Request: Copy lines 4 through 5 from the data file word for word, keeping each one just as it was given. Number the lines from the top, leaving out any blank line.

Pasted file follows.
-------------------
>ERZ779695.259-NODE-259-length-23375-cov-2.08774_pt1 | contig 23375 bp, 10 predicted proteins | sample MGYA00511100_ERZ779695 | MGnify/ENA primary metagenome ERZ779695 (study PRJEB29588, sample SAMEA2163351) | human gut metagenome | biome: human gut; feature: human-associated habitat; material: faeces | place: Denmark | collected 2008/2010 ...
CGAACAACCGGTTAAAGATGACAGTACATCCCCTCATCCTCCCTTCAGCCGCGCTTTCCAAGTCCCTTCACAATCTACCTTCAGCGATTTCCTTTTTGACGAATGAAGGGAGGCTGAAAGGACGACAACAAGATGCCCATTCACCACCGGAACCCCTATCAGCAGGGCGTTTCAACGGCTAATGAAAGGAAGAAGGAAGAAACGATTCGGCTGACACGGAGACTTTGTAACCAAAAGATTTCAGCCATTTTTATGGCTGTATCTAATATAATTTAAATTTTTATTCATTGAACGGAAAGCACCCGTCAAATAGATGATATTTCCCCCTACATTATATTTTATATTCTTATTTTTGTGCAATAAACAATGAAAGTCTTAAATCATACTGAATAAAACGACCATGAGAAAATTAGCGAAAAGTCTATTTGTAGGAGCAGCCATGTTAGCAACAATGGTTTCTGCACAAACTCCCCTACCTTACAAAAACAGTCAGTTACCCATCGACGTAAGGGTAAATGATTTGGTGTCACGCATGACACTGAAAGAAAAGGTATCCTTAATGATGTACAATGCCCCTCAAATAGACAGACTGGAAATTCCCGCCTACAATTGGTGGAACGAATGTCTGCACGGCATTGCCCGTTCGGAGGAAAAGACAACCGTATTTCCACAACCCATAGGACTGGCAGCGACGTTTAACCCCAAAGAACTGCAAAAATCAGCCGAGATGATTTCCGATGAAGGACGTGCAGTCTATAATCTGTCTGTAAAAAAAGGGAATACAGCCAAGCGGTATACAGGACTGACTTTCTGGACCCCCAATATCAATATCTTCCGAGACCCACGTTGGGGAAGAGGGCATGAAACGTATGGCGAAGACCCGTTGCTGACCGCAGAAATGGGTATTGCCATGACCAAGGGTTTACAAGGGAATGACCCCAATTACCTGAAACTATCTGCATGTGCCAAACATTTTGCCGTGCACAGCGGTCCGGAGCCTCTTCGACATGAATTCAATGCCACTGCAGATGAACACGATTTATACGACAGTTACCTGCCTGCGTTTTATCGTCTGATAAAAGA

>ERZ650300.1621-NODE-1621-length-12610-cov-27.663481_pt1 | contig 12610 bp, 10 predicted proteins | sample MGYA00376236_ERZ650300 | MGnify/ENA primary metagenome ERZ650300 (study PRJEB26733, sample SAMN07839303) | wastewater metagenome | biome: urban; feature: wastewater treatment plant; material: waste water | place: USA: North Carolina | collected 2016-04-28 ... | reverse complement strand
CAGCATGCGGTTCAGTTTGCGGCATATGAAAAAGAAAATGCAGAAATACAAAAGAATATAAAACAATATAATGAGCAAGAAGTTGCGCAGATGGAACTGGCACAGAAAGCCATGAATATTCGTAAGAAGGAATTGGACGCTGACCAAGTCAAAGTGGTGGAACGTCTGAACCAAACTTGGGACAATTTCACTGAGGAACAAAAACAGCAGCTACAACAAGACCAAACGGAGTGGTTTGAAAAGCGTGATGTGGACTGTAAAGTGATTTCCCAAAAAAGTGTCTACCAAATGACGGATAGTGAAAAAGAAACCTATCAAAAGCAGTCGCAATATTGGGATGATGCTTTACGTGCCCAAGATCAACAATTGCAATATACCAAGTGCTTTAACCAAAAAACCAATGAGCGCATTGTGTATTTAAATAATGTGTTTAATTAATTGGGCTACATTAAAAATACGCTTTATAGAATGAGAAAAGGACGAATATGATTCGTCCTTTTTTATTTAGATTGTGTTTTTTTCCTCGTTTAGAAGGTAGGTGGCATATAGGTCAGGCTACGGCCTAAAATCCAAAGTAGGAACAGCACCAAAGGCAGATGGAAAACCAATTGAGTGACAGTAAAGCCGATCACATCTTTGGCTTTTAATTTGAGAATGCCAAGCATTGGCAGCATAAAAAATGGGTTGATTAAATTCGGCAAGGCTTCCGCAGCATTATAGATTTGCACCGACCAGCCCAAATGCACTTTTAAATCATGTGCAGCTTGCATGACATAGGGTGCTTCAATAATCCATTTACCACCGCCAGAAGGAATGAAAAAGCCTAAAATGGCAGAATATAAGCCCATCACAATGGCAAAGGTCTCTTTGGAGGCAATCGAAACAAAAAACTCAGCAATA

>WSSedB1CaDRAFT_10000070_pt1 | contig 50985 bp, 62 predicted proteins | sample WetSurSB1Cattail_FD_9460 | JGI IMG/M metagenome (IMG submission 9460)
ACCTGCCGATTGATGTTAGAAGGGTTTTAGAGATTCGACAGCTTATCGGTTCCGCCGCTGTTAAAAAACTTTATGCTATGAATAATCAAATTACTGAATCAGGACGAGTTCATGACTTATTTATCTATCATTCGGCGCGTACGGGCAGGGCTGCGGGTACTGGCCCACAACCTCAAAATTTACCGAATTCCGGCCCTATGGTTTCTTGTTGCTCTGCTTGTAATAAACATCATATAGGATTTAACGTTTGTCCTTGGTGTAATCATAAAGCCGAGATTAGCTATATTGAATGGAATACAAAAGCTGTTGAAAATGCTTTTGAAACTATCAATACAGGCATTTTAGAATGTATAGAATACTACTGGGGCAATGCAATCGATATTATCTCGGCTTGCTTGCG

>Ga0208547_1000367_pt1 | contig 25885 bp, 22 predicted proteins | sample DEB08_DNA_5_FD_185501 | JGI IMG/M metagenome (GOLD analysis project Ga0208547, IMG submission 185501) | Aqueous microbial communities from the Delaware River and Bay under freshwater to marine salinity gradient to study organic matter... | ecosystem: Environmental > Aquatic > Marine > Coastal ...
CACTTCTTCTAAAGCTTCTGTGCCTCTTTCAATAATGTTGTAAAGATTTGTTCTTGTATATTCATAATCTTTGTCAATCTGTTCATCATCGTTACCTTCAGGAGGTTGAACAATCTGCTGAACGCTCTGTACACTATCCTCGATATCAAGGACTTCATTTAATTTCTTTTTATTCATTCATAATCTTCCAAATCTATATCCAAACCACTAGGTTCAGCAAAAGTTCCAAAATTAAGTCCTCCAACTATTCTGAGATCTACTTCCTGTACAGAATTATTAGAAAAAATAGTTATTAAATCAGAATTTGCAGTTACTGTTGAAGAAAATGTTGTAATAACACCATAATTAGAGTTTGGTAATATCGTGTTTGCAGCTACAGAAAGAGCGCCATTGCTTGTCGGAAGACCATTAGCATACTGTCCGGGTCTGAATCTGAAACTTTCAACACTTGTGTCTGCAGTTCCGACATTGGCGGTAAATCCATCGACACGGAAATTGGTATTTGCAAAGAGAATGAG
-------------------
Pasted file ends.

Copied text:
CAGCATGCGGTTCAGTTTGCGGCATATGAAAAAGAAAATGCAGAAATACAAAAGAATATAAAACAATATAATGAGCAAGAAGTTGCGCAGATGGAACTGGCACAGAAAGCCATGAATATTCGTAAGAAGGAATTGGACGCTGACCAAGTCAAAGTGGTGGAACGTCTGAACCAAACTTGGGACAATTTCACTGAGGAACAAAAACAGCAGCTACAACAAGACCAAACGGAGTGGTTTGAAAAGCGTGATGTGGACTGTAAAGTGATTTCCCAAAAAAGTGTCTACCAAATGACGGATAGTGAAAAAGAAACCTATCAAAAGCAGTCGCAATATTGGGATGATGCTTTACGTGCCCAAGATCAACAATTGCAATATACCAAGTGCTTTAACCAAAAAACCAATGAGCGCATTGTGTATTTAAATAATGTGTTTAATTAATTGGGCTACATTAAAAATACGCTTTATAGAATGAGAAAAGGACGAATATGATTCGTCCTTTTTTATTTAGATTGTGTTTTTTTCCTCGTTTAGAAGGTAGGTGGCATATAGGTCAGGCTACGGCCTAAAATCCAAAGTAGGAACAGCACCAAAGGCAGATGGAAAACCAATTGAGTGACAGTAAAGCCGATCACATCTTTGGCTTTTAATTTGAGAATGCCAAGCATTGGCAGCATAAAAAATGGGTTGATTAAATTCGGCAAGGCTTCCGCAGCATTATAGATTTGCACCGACCAGCCCAAATGCACTTTTAAATCATGTGCAGCTTGCATGACATAGGGTGCTTCAATAATCCATTTACCACCGCCAGAAGGAATGAAAAAGCCTAAAATGGCAGAATATAAGCCCATCACAATGGCAAAGGTCTCTTTGGAGGCAATCGAAACAAAAAACTCAGCAATA

>WSSedB1CaDRAFT_10000070_pt1 | contig 50985 bp, 62 predicted proteins | sample WetSurSB1Cattail_FD_9460 | JGI IMG/M metagenome (IMG submission 9460)